When London-based photographer Bettina von Zwehl began her artist’s residency at the New-York Historical Society last year, it had already been part of her practice to photograph people in profile for 18 years. Coming across profile drawings by Benjamin Tappan in the museum’s collection sparked this beautiful yet eerie new series of 17 portraits called “Meditations in an Emergency,” which recall the 17 students and staff members who were killed in the Marjory Stoneman Douglas High School shooting in Parkland, Florida, last Valentine’s Day. Today marks one year since this horrific event.
Von Zwehl wanted viewers to be able to think about the work—spend time with it, in a low-light space with dark walls where the photographs are the focus of attention. It would seem impossible not to be riveted to each of these 17 moments: 17 children who, because of their prone position, stand in for both those performing mass die-ins in protest to irresponsible gun legislation in the United States and the school shootings that result from it; and for the victims of this modern American horror that, just like the portraits, repeat.
Before I knew what von Zwehl’s project was about, I was struck by the depth and solemnity of the photographs. For all the beauty of the images as objects, it was immediately clear the concept being communicated was serious and of severe importance. That they are close to life size magnifies their power. That the subjects are alive, vibrant teenagers who live with the fear of this same fate befalling them is tragic.
Von Zwehl was kind enough to answer questions about her work via email:
Q: How did you decide to make a project about the Parkland school shooting?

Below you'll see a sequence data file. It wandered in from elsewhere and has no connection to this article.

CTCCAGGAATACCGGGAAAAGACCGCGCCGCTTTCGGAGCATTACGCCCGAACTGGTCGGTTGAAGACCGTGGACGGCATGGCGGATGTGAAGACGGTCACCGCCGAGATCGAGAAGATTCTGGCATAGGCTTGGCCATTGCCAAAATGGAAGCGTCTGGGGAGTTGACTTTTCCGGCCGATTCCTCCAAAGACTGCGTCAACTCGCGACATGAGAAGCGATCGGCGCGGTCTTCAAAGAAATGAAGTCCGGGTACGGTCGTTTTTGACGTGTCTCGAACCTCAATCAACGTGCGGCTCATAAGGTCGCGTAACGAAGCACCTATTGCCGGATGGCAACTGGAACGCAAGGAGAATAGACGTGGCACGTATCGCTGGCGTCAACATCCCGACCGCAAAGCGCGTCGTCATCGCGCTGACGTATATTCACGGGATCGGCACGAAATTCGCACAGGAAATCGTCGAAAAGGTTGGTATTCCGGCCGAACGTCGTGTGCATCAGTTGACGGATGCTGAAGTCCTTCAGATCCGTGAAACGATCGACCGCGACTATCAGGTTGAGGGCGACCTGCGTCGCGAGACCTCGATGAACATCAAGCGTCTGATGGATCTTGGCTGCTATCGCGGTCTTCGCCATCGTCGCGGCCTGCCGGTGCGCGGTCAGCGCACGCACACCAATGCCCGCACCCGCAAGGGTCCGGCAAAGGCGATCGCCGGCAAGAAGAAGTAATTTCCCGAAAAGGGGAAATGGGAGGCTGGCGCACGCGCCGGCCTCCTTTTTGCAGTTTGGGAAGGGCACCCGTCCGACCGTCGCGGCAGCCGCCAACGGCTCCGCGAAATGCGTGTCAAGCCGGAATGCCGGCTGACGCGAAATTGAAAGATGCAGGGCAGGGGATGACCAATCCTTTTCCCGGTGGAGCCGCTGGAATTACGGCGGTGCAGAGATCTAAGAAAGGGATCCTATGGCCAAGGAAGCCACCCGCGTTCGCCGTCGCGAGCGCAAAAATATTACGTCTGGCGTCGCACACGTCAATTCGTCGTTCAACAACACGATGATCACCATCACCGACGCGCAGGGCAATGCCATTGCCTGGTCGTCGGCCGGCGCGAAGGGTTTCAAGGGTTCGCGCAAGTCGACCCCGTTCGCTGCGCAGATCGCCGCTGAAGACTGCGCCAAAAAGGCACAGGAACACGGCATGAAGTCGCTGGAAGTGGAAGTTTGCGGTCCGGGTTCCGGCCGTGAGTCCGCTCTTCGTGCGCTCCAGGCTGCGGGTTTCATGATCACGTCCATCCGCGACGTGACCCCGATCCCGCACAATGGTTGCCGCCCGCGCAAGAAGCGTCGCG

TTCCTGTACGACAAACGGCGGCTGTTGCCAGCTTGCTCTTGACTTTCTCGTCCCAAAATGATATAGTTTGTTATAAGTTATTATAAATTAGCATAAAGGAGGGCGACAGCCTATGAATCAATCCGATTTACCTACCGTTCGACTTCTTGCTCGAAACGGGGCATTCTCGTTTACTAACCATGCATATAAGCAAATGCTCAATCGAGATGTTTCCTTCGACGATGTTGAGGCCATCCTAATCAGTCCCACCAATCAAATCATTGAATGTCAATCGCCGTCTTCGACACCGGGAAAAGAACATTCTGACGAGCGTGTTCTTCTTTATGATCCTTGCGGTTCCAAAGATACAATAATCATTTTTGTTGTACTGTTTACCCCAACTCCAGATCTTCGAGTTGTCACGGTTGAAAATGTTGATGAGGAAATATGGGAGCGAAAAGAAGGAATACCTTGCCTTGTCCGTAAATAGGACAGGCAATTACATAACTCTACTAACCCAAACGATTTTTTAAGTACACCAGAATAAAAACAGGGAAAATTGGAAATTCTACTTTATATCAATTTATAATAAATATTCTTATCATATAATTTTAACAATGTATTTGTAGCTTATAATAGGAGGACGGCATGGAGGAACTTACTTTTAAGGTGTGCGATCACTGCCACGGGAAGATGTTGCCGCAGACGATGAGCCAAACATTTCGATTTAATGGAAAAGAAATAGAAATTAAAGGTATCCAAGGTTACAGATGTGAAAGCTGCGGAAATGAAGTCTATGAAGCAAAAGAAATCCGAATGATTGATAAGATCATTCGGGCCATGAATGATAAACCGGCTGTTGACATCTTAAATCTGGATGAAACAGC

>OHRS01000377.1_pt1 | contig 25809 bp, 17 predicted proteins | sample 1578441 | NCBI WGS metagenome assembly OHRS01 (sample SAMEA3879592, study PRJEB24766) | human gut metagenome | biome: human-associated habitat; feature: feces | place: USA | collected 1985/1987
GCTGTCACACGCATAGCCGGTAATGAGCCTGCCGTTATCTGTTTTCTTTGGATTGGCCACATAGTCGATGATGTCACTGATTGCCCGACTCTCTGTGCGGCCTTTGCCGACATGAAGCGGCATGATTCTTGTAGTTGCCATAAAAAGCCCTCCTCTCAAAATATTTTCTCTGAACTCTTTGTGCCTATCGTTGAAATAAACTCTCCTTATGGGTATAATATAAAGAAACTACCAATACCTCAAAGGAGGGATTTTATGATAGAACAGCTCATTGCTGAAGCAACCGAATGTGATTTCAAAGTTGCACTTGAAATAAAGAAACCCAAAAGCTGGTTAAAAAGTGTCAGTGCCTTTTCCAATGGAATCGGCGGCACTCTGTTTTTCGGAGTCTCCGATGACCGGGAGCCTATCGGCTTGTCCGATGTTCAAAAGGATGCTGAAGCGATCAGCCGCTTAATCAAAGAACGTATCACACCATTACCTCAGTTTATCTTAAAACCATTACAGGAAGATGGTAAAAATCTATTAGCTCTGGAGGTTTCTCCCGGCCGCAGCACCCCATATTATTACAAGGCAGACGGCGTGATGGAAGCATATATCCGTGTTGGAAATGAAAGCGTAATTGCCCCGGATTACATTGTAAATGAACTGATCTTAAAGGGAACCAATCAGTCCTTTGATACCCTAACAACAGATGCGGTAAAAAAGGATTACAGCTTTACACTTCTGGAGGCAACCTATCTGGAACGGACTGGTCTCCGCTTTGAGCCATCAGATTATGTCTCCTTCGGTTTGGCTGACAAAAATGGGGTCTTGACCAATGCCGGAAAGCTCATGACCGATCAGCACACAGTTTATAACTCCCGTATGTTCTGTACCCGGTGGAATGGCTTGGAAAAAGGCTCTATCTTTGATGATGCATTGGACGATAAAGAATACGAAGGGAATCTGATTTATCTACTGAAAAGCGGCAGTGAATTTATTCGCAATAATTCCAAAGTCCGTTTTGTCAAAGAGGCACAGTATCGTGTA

A: As part of my artist’s residency at the New-York Historical Society Museum, I had been studying various collections of silhouettes and fell in love with an overlooked collection of profiles made with grey wash and graphite by Benjamin Tappan in the late 1800s.
I was looking for a project that would include young people from all parts of New York City and would hold a connection to the current political climate in America.
After seeing news photos of the “die-in” staged by activist teens outside the White House following the Parkland school shooting on Valentines Day 2018, I had a very clear idea of the installation I would make for the museum space. After the shooting, students began to stand up united all over the country. It was only the beginning of what is now the biggest teen movement in American history since Vietnam.
It was incredibly moving to see how young people managed to channel their grief, frustration and anger into action against gun violence by calling for stronger gun control laws in the US. Emma Gonzales, David Hogg, Lauren Hogg, and all the other survivors of the Parkland shooting have moved the nation ‑and they have inspired this project.
Q: How did you find and cast your subjects? Was there time to interact outside of making the portraits?
I did an open call to schools in all the boroughs of New York City, and I gave a talk about the project and residency to teen historians at the New-York Historical Society. I also found some sitters through social media and word of mouth.
There was no casting process—I invited the first 24 students that got in touch with me and they all came to the studio. From those 24 sessions, I selected the 17 strongest portraits. You need to allow room for technical glitches when you work analogue, so I always photograph more sitters than I need. I had about an hour with each student. There wasn’t a lot of time but enough to have a chat and listen to their views.
Q: What was the shooting process like for both you and the subjects? Did they want to talk about the Parkland shooting or other school shootings? Was it an emotional process for you or them?